Monday, August 1, 2005

Roberts Rules of Order

The Washington Post has been digging through the files of Supreme Court nominee John G. Roberts and it turns out that he’s a conservative. Gee, ya think?

He wrote vigorous defenses, for example, of the [Reagan] administration’s version of a voting rights bill, opposed by Congress, that would have narrowed the reach of the 1965 Voting Rights Act. He challenged arguments by the U.S. Commission on Civil Rights in favor of busing and affirmative action. He described a Supreme Court decision broadening the rights of individuals to sue states for civil rights violations as causing “damage” to administration policies, and he urged that legislation be drafted to reverse it. And he wrote a memo arguing that it was constitutionally acceptable for Congress to strip the Supreme Court of its ability to hear broad classes of civil rights cases.


Colleagues say Roberts, then a recent Harvard Law School graduate and clerk to Supreme Court Justice William H. Rehnquist, was an ideologically close fit with the other special assistants to [Attorny General William French] Smith and his top appointees. The special assistants were mostly white males in their twenties who ate lunch almost daily with Smith in his private dining room and then worked late into the night to advance the administration’s views.

“We were there to reverse course from the policies of the Carter administration, certainly,” said Charles J. Cooper, who worked closely with Roberts while serving as a special assistant and later as deputy to the assistant attorney general for civil rights. “Everybody was there with similar goals and intentions.”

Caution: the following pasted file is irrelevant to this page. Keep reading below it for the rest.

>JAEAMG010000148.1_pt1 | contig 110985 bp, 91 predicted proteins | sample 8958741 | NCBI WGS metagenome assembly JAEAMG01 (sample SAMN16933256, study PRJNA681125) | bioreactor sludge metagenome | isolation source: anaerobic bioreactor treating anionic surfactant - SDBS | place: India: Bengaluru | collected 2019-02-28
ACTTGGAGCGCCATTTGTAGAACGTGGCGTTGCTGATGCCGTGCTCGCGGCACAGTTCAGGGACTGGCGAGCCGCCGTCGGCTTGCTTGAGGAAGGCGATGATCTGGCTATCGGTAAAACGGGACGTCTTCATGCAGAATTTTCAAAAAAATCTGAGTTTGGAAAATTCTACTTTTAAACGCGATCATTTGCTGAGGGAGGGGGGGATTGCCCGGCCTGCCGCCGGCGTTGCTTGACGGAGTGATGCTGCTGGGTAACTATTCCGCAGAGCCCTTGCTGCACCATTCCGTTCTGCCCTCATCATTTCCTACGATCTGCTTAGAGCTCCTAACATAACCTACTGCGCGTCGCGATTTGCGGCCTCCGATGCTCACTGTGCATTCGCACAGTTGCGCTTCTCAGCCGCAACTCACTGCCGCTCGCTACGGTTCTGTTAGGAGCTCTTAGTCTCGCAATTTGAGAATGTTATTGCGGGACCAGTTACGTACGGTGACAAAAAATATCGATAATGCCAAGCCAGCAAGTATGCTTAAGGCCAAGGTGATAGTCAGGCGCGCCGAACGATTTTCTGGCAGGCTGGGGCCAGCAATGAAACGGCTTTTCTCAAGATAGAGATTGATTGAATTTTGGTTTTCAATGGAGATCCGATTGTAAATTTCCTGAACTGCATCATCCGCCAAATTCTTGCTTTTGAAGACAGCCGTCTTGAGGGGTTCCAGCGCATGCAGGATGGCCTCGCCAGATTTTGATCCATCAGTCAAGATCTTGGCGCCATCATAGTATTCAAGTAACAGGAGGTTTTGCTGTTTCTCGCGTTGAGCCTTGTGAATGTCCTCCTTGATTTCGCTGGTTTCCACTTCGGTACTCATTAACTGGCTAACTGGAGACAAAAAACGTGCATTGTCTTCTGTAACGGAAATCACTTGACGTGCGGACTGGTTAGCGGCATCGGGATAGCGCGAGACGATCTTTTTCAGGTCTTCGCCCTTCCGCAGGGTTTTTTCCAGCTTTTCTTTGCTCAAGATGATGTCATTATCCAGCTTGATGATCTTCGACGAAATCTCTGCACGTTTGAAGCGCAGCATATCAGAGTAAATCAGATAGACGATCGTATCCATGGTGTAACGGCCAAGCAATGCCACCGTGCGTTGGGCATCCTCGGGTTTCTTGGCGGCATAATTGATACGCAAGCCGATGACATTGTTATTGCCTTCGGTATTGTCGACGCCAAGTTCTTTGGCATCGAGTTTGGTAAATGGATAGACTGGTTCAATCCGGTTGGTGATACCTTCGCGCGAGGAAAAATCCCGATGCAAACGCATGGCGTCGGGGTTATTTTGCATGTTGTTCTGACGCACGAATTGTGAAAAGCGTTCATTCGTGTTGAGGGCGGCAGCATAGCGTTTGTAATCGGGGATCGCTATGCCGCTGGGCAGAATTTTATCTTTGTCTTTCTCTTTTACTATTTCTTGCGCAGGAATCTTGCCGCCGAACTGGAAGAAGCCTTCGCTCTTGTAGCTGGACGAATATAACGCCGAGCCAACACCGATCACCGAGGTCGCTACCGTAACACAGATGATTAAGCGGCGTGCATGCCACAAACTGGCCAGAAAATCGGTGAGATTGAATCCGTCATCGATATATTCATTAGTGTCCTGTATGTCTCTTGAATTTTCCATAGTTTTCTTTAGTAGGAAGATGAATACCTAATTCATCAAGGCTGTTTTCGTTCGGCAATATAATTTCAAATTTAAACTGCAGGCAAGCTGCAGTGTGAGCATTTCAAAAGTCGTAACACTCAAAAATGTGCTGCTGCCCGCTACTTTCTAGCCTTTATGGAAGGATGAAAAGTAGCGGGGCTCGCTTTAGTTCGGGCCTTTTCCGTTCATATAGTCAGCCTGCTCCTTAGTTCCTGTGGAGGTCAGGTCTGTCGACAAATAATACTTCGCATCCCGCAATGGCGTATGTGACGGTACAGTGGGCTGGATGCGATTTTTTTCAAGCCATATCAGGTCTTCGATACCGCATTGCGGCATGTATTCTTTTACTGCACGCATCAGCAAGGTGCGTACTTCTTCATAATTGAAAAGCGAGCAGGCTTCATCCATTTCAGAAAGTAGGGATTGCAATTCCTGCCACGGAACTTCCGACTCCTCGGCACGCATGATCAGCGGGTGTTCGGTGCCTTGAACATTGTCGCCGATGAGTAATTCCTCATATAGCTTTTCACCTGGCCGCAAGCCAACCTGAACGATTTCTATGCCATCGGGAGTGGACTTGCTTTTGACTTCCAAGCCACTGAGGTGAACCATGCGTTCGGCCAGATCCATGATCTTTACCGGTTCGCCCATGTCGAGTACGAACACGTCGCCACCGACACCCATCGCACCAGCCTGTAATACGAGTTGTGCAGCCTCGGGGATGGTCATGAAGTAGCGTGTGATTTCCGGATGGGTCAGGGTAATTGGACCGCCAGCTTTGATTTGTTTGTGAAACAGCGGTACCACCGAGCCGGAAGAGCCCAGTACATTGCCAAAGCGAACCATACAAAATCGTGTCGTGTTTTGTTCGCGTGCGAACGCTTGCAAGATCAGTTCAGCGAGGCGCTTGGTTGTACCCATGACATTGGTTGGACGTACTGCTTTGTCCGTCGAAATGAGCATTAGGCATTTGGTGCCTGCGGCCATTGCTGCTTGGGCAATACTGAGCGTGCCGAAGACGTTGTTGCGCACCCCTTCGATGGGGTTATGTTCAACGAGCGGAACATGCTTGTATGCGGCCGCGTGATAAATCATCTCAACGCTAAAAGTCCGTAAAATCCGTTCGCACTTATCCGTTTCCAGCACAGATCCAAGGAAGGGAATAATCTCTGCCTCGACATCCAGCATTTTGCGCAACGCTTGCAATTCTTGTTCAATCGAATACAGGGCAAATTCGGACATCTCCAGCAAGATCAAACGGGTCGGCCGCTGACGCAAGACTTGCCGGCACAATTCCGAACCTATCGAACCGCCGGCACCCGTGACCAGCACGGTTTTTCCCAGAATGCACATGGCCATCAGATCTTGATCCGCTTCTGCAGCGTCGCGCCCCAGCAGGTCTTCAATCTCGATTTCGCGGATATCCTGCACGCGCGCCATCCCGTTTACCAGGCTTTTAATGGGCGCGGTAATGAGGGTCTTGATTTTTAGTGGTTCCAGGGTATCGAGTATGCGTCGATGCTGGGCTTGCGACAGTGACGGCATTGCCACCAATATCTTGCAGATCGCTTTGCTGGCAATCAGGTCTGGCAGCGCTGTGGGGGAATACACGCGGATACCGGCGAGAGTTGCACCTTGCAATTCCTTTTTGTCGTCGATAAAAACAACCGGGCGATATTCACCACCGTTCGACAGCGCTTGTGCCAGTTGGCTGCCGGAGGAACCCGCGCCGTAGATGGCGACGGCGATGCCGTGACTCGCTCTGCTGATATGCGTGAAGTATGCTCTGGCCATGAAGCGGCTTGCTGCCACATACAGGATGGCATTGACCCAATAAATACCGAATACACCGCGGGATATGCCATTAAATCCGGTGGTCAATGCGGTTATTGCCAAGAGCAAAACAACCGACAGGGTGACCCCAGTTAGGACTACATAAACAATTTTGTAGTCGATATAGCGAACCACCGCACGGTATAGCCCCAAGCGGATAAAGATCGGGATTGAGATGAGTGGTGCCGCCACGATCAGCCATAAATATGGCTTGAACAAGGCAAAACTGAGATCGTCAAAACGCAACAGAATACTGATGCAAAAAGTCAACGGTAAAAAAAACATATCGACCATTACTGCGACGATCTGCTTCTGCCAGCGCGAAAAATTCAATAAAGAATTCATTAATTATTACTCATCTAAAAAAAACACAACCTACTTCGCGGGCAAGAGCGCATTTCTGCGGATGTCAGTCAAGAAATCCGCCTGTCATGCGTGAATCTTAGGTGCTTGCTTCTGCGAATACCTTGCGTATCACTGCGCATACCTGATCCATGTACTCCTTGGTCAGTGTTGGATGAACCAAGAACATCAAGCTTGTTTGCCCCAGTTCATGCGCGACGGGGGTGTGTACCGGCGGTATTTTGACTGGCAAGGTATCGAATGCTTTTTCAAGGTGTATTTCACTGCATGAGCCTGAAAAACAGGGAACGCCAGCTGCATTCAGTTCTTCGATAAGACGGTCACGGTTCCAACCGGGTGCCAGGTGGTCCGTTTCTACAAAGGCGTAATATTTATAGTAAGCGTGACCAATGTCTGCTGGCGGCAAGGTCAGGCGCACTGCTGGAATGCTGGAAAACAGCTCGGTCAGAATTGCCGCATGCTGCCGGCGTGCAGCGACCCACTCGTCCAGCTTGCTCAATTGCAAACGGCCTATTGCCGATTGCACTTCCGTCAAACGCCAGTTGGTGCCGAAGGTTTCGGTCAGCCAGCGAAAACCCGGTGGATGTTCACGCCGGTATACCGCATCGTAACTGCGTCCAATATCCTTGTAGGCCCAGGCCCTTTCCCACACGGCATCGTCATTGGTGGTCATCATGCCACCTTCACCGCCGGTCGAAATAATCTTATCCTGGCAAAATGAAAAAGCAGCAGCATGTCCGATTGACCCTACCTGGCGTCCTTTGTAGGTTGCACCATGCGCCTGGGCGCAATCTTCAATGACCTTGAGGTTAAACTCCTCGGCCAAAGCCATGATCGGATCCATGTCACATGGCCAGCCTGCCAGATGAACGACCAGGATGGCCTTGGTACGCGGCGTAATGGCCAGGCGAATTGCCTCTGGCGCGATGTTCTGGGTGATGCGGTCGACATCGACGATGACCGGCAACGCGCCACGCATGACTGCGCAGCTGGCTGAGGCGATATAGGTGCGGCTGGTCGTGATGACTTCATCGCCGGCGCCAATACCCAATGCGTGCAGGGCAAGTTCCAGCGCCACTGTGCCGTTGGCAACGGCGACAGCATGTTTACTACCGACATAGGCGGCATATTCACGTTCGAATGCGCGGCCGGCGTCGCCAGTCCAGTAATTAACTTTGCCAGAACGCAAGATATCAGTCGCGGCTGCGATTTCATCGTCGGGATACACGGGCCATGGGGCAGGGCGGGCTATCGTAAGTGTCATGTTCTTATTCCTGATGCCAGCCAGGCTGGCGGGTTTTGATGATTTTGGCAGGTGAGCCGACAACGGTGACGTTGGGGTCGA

What comes to mind in reading this article is that old brickbat “limousine liberals.” The right wing used to throw that label at people like Teddy Kennedy — the rich liberals who made such a big deal about poor people, yet sent their kids to private schools, summered in Nantucket, and only cared about minorities when they couldn’t find a good housekeeper. They had no real contact with them, and the only reason they passed things like the Voting Rights Act was so that they could get them to vote for them. Ironically, it appears that the young conservative lawyers of the class that John Roberts comes from are of the same ilk: they have no real connection with the world outside of their own circle and they see nothing wrong with molding the world to their vision of Brooks Brothers and Charles Emerson Winchester III. After all, it is the rich who make the rules. Unfortunately, it’s that kind of thinking that kept unequal treatment of minorities and women a part of our society for too long a time.